Words by Isabel O’Brien
Prescription digital therapeutics sound and feel futuristic; a new galaxy in the DTx universe, which is comprised of digital devices that act like traditional medications. But despite our global transition into a new era of digital literacy — with 70% of HCPs expected to be digitally savvy by the end of 2020— could it ever become routine for doctors to refer to a technology supplier, rather than a pharmacy, to obtain their prescription?
“Prescription digital therapeutics is where the technology is the intervention itself. The technology is the drug. Although, historically, we’ve thought about drugs as being pills and injections, or infusions, and even increasingly today, cell gene therapy, why not think about the drug being a digital intervention: an app, an interface, or an electrical therapy?” says Jeremy Sohn, Vice President, Global Head of Digital Business Development & Licensing, Novartis, speaking at eyeforpharma Barcelona virtual 2020.
Prescription digital therapeutics is where the technology is the intervention itself
These are not to be confused with straightforward DTx or digital diagnostics: “It’s an improved product that goes through the same rigorous, randomised clinical trial and regulatory submission process that we would take any other drug or modality through,” says Sohn. These are not wellness apps or trackers; these are medical-grade devices that can alter the course of a patient’s condition.
The world’s first FDA-approved prescription DTx only came to market in November 2018, a cognitive behavioural therapy platform called reSET, designed to treat Substance Use Disorder (SUD), and made possible by a pharma–DTx collaboration between Novartis and Pear Therapeutics.
Prescribed in 12-week cycles, patients receive online therapy and fluency training to reinforce their proficiency, and their doctor can monitor progress remotely through the patient self-reporting their substance use, cravings, and triggers.
“It’s not replacing that individual visit with the therapist; it’s augmenting it and putting it in your pocket,” says Sohn. Randomised controlled trial (RCT) results showed that when reSET was used alongside traditional outpatient therapy, patients showed a significantly improved rate of abstinence and even adherence to outpatient therapy itself.
Another example is Cala Health’s Cala Trio™, also supported by Novartis; the first non-invasive targeted therapy that reduces hand tremors. It is a charcoal grey, hand-worn device, alike in aesthetic to a top-of-the-range exercise watch. It can calibrate to a patient’s unique tremor pattern, and when activated, stimulates the nerves that are causing the tremor.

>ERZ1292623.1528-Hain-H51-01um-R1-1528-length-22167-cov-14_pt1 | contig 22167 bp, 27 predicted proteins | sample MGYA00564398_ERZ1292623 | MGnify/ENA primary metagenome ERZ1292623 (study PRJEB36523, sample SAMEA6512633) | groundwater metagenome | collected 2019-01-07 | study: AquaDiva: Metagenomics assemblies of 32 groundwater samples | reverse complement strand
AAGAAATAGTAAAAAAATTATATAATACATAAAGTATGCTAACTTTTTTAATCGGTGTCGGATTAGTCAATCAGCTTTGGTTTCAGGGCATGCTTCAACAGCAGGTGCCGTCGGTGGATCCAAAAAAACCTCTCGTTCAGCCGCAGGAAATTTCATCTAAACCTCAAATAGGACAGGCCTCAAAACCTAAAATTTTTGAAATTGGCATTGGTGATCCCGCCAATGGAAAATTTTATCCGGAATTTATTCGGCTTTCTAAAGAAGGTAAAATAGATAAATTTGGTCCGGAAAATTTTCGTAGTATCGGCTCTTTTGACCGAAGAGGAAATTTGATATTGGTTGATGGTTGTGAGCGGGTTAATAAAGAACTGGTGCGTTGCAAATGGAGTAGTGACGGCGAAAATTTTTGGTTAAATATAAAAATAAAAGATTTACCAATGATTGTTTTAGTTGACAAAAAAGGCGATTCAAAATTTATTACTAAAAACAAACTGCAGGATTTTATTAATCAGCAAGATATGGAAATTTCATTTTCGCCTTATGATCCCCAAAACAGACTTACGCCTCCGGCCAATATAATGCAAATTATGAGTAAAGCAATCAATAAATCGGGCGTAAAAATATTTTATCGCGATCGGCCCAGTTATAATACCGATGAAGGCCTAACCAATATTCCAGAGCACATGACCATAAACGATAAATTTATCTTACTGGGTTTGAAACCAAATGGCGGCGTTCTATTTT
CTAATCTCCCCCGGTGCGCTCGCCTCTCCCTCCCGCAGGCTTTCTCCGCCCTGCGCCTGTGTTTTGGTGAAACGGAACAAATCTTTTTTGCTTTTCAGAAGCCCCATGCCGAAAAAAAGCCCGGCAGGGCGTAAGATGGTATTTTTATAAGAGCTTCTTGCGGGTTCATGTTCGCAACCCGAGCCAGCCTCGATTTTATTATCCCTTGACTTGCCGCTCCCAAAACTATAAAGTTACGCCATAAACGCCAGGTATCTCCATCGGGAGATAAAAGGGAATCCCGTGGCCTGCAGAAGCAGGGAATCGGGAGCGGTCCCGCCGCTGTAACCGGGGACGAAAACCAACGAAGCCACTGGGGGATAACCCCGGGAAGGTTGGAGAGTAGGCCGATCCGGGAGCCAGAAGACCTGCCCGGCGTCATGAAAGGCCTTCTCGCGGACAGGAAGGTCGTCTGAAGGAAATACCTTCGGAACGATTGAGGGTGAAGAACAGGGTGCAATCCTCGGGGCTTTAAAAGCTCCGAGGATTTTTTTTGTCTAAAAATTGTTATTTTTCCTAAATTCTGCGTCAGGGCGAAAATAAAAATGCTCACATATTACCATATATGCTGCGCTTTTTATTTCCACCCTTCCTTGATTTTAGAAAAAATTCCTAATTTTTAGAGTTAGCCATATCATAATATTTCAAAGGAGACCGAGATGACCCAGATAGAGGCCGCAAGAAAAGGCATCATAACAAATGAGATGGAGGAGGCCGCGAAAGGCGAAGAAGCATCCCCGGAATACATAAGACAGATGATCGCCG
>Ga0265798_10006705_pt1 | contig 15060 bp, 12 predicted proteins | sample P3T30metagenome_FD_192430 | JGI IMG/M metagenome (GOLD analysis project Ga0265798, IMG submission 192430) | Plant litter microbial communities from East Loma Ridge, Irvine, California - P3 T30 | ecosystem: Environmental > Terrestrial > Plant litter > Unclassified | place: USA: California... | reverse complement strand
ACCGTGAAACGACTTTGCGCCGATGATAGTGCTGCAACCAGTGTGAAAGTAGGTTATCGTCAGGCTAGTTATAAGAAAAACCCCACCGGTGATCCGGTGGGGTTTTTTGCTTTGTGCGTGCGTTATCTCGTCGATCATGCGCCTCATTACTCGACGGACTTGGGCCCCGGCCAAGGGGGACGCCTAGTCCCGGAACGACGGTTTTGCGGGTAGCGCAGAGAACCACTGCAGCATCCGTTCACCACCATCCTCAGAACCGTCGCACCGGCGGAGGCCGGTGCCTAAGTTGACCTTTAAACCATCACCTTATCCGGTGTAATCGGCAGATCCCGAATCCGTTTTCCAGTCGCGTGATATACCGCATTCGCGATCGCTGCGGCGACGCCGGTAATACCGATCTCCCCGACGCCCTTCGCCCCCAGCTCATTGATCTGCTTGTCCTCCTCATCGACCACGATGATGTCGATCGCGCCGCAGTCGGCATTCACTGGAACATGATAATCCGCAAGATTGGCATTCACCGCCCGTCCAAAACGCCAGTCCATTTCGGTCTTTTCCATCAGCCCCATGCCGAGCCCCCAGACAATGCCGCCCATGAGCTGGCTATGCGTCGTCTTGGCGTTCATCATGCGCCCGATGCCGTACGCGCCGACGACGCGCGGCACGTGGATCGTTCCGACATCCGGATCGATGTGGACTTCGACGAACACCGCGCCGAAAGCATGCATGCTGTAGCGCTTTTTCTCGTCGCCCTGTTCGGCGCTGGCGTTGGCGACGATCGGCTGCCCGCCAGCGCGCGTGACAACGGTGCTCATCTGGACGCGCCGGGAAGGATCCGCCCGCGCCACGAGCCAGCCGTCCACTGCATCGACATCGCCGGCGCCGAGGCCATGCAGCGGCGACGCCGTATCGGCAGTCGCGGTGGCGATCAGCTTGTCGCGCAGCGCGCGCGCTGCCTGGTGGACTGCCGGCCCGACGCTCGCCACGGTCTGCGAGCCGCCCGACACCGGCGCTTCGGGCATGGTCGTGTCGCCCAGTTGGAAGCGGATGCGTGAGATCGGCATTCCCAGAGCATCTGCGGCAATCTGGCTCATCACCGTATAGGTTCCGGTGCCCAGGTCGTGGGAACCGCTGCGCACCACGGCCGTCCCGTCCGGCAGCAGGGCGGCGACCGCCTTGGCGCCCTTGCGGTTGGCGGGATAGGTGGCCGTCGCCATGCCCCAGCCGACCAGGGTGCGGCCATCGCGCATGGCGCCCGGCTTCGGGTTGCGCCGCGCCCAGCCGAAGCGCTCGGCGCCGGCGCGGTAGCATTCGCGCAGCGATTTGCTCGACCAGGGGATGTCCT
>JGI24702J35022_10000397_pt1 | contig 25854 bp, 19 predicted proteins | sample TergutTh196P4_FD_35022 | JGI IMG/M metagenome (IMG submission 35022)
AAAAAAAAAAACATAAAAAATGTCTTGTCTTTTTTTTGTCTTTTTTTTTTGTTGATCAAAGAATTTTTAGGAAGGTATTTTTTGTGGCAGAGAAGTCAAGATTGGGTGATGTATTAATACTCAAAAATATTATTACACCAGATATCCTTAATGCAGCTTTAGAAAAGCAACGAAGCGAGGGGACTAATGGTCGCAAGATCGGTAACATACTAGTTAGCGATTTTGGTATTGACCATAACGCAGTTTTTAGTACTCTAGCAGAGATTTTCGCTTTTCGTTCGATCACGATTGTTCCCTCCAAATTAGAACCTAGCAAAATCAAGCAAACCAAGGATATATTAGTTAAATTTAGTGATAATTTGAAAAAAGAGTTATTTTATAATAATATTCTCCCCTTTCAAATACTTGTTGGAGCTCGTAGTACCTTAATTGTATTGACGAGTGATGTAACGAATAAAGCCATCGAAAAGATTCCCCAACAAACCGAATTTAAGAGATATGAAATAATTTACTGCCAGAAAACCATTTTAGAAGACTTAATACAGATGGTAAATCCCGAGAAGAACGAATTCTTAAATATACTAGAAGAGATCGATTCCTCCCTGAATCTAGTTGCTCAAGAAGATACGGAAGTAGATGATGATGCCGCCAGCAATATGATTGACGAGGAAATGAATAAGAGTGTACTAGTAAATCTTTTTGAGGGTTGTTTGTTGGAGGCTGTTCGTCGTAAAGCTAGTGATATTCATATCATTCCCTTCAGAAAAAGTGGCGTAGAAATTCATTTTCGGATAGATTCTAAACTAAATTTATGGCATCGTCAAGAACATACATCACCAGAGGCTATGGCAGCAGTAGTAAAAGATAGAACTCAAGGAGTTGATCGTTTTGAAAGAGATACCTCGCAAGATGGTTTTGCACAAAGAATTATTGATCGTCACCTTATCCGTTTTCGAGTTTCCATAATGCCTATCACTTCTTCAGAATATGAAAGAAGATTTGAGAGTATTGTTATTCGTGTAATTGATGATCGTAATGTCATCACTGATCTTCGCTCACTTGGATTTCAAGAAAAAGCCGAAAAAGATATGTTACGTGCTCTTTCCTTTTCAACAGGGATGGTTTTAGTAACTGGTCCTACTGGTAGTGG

“It can interrupt that electrical current that causes that tremor, and give patients hours of respite, hours of treatment, and give people back their life,” notes Sohn.
Mental health and physical therapy are just two areas where prescription DTx have been launched, but there is scope for these to spring up into other spaces in the coming years. However, this will be dependent on whether physicians can be successfully engaged.
“A typical physician will say: ‘we want to offer our patients access to the best treatment, but we do not have enough time’, or ‘we do not get paid to provide technical app installation and check five different dashboards,’” says Jonas Duss, US CEO and Co-Founder of DTx company, Kaia Health.
In order to progress the roll-out, providers must be trained and incentivised. These are specialised and unfamiliar processes and their time is precious, so they must be allowed to bill for set-up and monitoring, accounting for the additional workload that is not attached to a traditional prescription.
Whilst prescription DTx may feel revolutionary now, with pharma’s help and investment, plus additional physician support, we may soon see doctors’ offices transform from carpeted time warps into digital dashboard paradises where patients go to receive the most cutting-edge care.